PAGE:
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Tags: Schork | gas | prices | 4

Newsletter Editor Schork: Gas Prices May Hit $4 by Labor Day

By    |   Wednesday, 17 July 2013 06:13 PM

U.S. gasoline prices could hit $4 before Labor Day, as the recent surge in crude oil prices works its way down to the gas pump, says Stephen Schork, editor of The Schork Report, an energy newsletter.

"It all comes down to crude oil, and crude oil over the last month has risen $13 a barrel," Schork told Newsmax TV in an exclusive interview. "The general rule of thumb is retail gasoline increases 2.5 cents a gallon for every $1 rise in crude oil prices."

That means a 30- to 40-cent rise in gasoline prices prior to Labor Day, Schork says. The national average for regular unleaded gas stood at $3.66 a gallon Wednesday and "could be pushing up toward $4 by the end of this summer driving season," he said.

Watch our exclusive video. Article continues below.



The Nymex August crude contract settled at $106.48 a barrel Wednesday.

Three main factors are pushing crude prices higher now, Schork says.

First, there are supply-demand fundamentals. "Supply of crude oil in the United States over the last three weeks has dropped by a record 27 million barrels," he said. Meanwhile, demand is rising.

Editor’s Note: Put the World’s Top Financial Minds to Work for You

Second, "Wall Street investors are pulling their cash out of the natural gas market and putting it into the crude oil market," Schork said. "So as prices have risen, we've seen more money come into the market," sending prices even higher.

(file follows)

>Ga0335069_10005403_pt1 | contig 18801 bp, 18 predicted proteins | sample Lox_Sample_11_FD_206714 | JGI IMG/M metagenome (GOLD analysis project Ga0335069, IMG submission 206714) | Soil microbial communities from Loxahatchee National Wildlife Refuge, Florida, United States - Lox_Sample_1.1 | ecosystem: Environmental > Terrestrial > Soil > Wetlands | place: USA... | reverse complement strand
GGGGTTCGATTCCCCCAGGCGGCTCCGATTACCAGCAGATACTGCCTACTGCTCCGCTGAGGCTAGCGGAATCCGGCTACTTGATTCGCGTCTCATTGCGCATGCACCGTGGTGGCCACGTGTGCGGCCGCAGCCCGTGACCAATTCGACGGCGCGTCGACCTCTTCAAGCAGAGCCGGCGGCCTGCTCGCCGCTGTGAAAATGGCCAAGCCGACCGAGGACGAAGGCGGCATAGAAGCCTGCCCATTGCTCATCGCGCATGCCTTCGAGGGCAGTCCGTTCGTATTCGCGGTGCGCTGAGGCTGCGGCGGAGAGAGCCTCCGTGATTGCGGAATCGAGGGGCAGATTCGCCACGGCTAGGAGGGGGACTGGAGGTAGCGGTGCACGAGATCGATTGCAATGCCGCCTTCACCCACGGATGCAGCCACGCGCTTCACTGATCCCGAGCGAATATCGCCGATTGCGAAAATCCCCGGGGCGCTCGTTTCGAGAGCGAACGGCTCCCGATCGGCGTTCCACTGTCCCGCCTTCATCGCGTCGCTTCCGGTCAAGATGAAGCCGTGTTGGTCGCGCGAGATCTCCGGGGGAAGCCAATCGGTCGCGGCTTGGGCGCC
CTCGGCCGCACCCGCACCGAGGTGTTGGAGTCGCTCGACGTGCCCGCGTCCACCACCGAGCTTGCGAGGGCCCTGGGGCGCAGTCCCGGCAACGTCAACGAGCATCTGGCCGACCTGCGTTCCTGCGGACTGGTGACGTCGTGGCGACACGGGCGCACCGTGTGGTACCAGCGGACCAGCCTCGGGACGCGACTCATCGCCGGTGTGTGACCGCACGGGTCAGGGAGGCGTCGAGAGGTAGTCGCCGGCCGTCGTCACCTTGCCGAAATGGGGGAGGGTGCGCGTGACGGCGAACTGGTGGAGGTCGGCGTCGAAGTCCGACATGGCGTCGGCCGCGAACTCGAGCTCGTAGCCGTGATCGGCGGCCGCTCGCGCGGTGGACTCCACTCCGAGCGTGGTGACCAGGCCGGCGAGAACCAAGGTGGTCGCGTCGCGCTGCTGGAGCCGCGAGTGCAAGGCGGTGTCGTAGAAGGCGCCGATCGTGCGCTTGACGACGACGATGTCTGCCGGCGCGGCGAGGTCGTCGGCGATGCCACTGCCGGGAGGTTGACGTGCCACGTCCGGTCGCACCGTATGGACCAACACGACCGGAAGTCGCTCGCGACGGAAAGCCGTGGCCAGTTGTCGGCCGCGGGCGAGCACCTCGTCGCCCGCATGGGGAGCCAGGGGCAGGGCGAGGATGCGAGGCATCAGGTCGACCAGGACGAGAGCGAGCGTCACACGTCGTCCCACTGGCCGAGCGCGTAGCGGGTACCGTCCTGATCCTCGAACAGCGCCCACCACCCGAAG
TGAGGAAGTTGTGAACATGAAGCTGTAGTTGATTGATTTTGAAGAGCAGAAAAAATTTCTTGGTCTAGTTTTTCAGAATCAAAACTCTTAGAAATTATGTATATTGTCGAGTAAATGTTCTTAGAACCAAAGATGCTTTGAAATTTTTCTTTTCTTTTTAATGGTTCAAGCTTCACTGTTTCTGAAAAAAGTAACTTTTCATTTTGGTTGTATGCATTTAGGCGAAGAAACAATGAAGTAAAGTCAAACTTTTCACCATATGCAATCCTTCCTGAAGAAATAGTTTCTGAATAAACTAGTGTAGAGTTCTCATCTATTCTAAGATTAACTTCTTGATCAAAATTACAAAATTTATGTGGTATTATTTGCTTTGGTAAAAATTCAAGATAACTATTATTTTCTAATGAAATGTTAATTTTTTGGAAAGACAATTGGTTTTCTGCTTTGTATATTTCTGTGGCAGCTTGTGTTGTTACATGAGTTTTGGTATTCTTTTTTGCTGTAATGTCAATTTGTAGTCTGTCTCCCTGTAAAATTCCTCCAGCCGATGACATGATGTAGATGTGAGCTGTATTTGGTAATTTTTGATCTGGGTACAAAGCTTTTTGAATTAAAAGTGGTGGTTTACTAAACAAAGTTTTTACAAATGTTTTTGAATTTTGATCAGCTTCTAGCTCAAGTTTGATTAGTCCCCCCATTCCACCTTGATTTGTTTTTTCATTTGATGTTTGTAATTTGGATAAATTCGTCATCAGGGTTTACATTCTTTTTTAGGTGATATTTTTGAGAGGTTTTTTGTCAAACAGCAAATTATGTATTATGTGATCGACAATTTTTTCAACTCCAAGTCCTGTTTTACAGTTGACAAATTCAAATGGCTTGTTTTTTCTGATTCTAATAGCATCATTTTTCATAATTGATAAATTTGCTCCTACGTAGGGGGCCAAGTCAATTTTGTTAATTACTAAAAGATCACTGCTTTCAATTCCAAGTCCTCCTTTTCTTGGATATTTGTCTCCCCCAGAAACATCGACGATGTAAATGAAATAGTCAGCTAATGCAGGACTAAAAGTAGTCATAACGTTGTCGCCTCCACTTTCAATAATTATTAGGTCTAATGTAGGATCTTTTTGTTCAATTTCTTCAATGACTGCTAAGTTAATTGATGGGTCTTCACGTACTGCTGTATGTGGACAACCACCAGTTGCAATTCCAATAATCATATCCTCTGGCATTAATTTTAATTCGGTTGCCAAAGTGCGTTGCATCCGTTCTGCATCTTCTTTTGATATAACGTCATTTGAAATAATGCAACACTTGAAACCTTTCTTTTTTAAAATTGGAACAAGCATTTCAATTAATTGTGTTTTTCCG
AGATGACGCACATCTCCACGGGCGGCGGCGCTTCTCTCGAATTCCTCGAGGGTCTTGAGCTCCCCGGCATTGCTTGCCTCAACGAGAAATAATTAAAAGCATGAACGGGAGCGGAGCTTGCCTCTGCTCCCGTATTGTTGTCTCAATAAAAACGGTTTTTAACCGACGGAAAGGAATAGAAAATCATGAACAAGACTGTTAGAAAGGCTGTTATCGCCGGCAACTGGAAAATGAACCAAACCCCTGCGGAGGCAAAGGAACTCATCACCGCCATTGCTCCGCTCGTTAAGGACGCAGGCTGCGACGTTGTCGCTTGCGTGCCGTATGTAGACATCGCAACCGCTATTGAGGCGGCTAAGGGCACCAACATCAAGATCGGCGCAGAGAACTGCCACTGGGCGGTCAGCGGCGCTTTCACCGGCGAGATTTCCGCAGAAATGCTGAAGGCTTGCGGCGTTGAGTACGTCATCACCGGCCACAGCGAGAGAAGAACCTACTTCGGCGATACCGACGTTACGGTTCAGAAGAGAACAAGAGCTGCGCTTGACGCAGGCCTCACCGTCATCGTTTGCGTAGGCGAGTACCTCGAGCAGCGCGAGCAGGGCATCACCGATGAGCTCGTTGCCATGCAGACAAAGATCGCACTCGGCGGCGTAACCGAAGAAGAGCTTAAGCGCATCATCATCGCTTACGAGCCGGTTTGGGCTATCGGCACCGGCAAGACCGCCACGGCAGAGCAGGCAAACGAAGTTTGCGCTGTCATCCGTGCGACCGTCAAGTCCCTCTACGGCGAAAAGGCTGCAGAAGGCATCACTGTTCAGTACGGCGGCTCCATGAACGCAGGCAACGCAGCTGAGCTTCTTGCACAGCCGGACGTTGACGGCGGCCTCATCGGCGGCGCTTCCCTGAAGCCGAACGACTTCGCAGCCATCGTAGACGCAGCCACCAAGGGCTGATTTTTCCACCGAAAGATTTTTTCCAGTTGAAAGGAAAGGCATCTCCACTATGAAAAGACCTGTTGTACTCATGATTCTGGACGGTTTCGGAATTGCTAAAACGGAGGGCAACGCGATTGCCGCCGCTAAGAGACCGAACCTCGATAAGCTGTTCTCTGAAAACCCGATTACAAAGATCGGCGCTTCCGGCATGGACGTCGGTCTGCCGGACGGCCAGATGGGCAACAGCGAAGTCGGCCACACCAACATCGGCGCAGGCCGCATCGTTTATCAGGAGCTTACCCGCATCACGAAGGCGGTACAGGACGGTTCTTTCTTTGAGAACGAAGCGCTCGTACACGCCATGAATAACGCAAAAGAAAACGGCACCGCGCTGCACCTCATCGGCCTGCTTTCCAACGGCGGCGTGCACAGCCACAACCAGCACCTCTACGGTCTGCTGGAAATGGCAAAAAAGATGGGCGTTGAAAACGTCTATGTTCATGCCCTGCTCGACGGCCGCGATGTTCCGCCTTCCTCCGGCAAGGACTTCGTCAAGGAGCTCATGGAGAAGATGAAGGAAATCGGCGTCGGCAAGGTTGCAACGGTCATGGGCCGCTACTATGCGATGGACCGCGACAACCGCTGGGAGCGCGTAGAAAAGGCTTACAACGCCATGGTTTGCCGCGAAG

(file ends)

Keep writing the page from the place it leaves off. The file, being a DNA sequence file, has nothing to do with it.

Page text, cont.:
Finally, there's the political turmoil in Egypt, he says. That country doesn't produce any crude, but a significant amount is transported through it to the West.

Looking at a longer period, the government's pursuit of a weak-dollar policy over the past 12 years has buoyed crude prices, Schork says. "I'm a believer that action by the Federal Reserve, as it pertains to the direction of the dollar, is steeply correlated to the price of oil prices," he said.

"There is an inverse relationship. Given that oil prices are priced in those cheap dollars, there is an inherent pop in demand in other currencies. So it certainly does attract investors."

Fed policy is important enough that "I'll bet you the Federal Reserve has more of an impact on oil prices than OPEC does," Schork said.

The good news for consumers is that once gasoline hits $4 or so, it should come back down, Schork says. "Keep in mind … [that] by the end of the summer, refinery demand is starting to ebb on a seasonality basis," he said.

"After Labor Day, there's going to be less discretionary driving, demand will pull back. So this is going to be a short-term rise in price -- not fun for the consumer over the next six, seven weeks. But there is a light at the end of the tunnel."

Rising gas prices could put a damper on consumer spending, Schork says. Gas expenditures now account for 4 percent of household income. "If we start to push up that percentage to 4.5 or maybe 5 percent, well, that's an entire percentage point being taken out of spending elsewhere in the economy, . . . probably discretionary consumer goods."

Editor’s Note: Put the World’s Top Financial Minds to Work for You

© 2022 Newsmax Finance. All rights reserved.


StreetTalk
U.S. gasoline prices could hit $4 before Labor Day, as the recent surge in crude oil prices works its way down to the gas pump, says Stephen Schork, editor of The Schork Report, an energy newsletter.
Schork,gas,prices,4
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2013-13-17
Wednesday, 17 July 2013 06:13 PM
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